In short, the story of bowling in Lafayette just can’t be told without Jackie LeBlanc as its central figure.
LeBlanc, 92, died Sunday at her home with a legacy of treating bowlers kindly that goes back to the 1950s.
Lafayette Lanes assistant manager Ric Boudreaux calls LeBlanc, "The First Lady of Bowling in Lafayette," and for good reason.
Thousands of people have bowled at Lafayette Lanes on Johnston Street in Lafayette over the past 60 years.
Jackie and her husband Jaco were involved in bowling in Lafayette even before that.
In 1956, the couple opened up Jaco’s Lanes — located on North Pierce Street — and offered bowling there until Lafayette Lanes opened. The LeBlancs sold the equipment from those historic lanes to the Rice Bowl in Crowley and Jackie went to Lafayette Lanes to become the assistant manager for most of the next 35 years.
Ronnie Landry certainly remembers that transition. As the story goes, Landry and his siblings were part of the group that rolled the final balls down the lane at Jaco’s and then the first to roll a ball at Lafayette Lanes in the same day.
“She was an icon,” Landry said. “I never heard her raise her voice. She was always trying to promote bowling. If you were struggling, she’d come out to help you and try to get you rolling again.
“She was always there for you. She was a bowler’s bowler.”
Indeed, Jackie LeBlanc was an institution in Lafayette.
For many years, she wrote a bowling column in the Daily Advertiser to promote the center’s bowling stars. During her years at Lafayette Lanes, LeBlanc organized leagues, created tournaments and ran payroll.
But according to longtime Lafayette Lanes manager Randy LeBlanc (no relation), Jackie was a non-stop promoter of the sport.
“If you were walking in the mall, Jackie might walk up to you and ask if you wanted to bowl in a league or have you ever bowled in a league,” said Randy LeBlanc, who moved to Lafayette Lanes in 1979 and became manager in 1981. “Jackie was on duty 24 hours a day.
“Jackie was influential in getting more people bowling in this town than any woman I know.”
Jackie LeBlanc’s bowling fame stretched beyond Lafayette’s borders. In the 1970s, she created the grandmother’s bowling tournament concept. It was the first of its kind in the nation. Grandmothers from across the country flocked to Lafayette Lanes to participate.
“There were huge contingents from Texas, Florida, Mississippi and Tennessee,” Randy LeBlanc said. “It was a great event.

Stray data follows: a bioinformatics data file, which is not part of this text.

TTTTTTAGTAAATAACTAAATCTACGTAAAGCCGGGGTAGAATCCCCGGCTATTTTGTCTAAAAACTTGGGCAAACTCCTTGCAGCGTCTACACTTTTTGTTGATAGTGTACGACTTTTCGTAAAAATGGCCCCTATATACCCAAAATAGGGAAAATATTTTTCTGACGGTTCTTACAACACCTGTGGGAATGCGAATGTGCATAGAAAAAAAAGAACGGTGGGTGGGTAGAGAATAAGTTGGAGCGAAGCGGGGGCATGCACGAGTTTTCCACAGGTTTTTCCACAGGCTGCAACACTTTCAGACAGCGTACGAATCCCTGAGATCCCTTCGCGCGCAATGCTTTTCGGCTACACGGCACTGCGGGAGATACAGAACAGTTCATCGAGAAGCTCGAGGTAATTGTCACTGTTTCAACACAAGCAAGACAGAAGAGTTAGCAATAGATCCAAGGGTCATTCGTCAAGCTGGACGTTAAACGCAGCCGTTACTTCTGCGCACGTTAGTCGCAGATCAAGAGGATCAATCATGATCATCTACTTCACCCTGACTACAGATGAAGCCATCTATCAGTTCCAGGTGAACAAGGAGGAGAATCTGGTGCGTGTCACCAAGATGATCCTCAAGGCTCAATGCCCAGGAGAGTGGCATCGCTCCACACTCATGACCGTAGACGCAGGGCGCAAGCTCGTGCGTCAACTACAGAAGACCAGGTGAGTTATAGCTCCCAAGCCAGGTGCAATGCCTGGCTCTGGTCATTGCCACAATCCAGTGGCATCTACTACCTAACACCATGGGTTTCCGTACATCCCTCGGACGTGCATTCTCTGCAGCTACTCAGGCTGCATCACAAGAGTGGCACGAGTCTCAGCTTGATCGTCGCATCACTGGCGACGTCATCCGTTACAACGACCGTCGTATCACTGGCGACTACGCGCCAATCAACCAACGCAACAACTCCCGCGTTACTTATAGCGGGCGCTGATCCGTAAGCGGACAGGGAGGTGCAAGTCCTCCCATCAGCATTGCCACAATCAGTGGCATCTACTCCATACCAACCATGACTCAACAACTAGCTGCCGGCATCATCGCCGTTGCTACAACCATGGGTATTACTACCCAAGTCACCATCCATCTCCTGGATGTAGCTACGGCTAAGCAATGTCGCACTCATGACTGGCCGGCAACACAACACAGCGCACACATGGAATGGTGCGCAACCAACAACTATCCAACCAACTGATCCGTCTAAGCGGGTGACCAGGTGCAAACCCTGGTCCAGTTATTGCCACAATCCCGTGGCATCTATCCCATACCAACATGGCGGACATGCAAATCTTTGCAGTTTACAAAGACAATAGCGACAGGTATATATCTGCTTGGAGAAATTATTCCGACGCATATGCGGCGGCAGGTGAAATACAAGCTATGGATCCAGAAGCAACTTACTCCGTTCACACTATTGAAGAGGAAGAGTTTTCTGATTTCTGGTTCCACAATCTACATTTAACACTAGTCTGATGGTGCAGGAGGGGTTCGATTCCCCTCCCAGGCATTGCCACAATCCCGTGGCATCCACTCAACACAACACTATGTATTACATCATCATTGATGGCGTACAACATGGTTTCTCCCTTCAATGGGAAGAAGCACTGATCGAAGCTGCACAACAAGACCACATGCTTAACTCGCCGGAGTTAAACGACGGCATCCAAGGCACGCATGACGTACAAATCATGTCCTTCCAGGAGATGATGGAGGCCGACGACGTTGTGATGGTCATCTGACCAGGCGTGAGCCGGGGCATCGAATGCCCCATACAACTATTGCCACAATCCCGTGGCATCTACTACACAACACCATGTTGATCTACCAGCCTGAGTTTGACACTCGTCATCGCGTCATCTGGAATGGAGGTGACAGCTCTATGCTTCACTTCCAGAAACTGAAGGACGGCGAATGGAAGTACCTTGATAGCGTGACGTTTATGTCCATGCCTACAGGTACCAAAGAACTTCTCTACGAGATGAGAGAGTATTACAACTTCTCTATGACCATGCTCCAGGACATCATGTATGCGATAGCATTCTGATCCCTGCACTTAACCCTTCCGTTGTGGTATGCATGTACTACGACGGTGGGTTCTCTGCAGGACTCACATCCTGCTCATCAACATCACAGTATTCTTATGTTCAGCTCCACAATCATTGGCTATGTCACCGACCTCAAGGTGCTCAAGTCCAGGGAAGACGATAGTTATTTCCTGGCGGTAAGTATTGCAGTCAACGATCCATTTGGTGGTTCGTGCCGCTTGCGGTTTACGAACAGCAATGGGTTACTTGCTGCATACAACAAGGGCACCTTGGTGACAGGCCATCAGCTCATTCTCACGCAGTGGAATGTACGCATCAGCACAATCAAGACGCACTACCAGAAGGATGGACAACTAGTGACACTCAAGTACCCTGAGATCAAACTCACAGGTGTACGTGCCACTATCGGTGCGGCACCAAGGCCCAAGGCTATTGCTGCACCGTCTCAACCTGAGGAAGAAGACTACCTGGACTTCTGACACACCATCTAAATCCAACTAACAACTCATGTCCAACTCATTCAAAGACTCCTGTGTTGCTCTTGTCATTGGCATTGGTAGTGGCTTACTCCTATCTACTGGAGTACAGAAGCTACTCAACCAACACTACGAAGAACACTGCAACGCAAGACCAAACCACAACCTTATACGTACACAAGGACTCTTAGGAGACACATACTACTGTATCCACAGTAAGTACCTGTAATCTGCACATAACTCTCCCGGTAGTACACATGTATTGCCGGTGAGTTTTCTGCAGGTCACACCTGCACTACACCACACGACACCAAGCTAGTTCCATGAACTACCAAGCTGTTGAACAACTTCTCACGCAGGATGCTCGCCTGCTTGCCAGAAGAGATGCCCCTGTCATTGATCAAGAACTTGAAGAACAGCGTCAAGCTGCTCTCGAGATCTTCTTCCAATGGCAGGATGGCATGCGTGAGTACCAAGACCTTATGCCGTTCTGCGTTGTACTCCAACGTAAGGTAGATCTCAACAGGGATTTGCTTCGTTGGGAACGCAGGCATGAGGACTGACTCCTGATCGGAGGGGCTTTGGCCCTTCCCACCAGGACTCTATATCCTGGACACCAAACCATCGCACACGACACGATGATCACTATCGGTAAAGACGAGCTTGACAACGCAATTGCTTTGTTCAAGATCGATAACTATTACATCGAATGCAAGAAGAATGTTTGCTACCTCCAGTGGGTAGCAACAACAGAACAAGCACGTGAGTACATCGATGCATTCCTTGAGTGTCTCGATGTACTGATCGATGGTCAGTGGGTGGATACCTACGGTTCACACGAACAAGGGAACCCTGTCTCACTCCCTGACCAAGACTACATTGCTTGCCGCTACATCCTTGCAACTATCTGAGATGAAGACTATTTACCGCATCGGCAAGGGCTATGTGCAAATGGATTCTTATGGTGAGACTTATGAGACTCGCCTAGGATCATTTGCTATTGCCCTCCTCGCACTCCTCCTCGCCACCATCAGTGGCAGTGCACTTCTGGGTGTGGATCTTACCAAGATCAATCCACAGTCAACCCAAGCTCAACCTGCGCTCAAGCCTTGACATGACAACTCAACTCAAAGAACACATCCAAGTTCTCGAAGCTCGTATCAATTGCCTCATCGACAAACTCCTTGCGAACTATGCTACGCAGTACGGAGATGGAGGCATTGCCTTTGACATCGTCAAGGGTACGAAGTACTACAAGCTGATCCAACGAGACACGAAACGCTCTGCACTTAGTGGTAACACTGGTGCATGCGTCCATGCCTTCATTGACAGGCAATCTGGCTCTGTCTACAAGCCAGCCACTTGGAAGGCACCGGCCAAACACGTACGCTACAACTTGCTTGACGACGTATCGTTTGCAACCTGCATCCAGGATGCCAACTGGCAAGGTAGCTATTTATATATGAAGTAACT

“She tried to make sure everybody won something. She would go around town to merchants to get stuff. She’d give away necklaces, lamps, just all kinds of stuff. It was unbelievable. The tournament was a great success.”
Boudreaux said he first experienced how popular the grandmother’s tournaments were when he and his buddies showed up during the event for a little jackpot bowling fun in the early 1980s.
“They said, ‘You can’t bowl here, the lanes are full,’” Boudreaux said. “It was like that for weeks. They took up the whole place.”
It was hard to say no to Jackie LeBlanc, because it’s something she never did when others asked for help. Her warm approach to dealing with bowlers made her special to all who crossed her path.
“It wasn’t only because of how nice she was,” Randy LeBlanc said. “She understood people. She really understood people. She understood people’s needs. Jackie had the ability to take a problem and find a way to tell that person yes. She never told anybody no. Sometimes she had to make them dance a little bit, but she ended up being able to say yes. She could get them where she wanted them. She was just wonderful.
“She was very valuable to me. She was just a terrific, terrific person.”
Renella Cormier, youth director at Acadiana Lanes, agreed.
“She was a very classy lady with genuine respect for all people,” Cormier said.
Jackie LeBlanc was honored by every local and state bowling Hall of Fame around. Another one of her life’s passions was honoring World War II survivors. Her husband, Jaco, was a survivor of the USS Bismark. The couple hosted several of the reunions of that ship’s survivors in Lafayette.
“She was just a wonderful person and a wonderful employee,” Randy LeBlanc said.
“She got along with everybody,” Boudreaux said. “That doesn’t happen in bowling or in other sports, but it’s great when it does.”